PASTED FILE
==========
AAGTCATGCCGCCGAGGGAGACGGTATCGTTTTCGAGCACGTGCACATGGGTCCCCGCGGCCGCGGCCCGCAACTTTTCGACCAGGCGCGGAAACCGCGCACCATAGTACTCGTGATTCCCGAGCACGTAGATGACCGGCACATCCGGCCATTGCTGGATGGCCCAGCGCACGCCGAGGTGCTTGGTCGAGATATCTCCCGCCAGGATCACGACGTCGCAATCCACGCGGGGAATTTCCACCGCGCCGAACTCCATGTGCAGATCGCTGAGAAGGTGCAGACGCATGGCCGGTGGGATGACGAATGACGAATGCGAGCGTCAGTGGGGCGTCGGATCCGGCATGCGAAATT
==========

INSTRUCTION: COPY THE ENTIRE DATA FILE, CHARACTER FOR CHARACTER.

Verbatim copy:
AAGTCATGCCGCCGAGGGAGACGGTATCGTTTTCGAGCACGTGCACATGGGTCCCCGCGGCCGCGGCCCGCAACTTTTCGACCAGGCGCGGAAACCGCGCACCATAGTACTCGTGATTCCCGAGCACGTAGATGACCGGCACATCCGGCCATTGCTGGATGGCCCAGCGCACGCCGAGGTGCTTGGTCGAGATATCTCCCGCCAGGATCACGACGTCGCAATCCACGCGGGGAATTTCCACCGCGCCGAACTCCATGTGCAGATCGCTGAGAAGGTGCAGACGCATGGCCGGTGGGATGACGAATGACGAATGCGAGCGTCAGTGGGGCGTCGGATCCGGCATGCGAAATT